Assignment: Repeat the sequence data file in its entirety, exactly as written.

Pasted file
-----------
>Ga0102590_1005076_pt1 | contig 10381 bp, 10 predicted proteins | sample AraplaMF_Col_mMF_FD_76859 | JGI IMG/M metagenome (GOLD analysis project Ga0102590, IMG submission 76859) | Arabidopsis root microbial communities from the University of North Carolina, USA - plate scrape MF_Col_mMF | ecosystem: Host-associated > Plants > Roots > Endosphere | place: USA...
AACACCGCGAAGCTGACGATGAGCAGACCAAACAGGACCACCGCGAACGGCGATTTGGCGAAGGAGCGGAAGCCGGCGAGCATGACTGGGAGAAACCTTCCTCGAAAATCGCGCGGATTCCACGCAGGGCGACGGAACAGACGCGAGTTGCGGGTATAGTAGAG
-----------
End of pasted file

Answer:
>Ga0102590_1005076_pt1 | contig 10381 bp, 10 predicted proteins | sample AraplaMF_Col_mMF_FD_76859 | JGI IMG/M metagenome (GOLD analysis project Ga0102590, IMG submission 76859) | Arabidopsis root microbial communities from the University of North Carolina, USA - plate scrape MF_Col_mMF | ecosystem: Host-associated > Plants > Roots > Endosphere | place: USA...
AACACCGCGAAGCTGACGATGAGCAGACCAAACAGGACCACCGCGAACGGCGATTTGGCGAAGGAGCGGAAGCCGGCGAGCATGACTGGGAGAAACCTTCCTCGAAAATCGCGCGGATTCCACGCAGGGCGACGGAACAGACGCGAGTTGCGGGTATAGTAGAG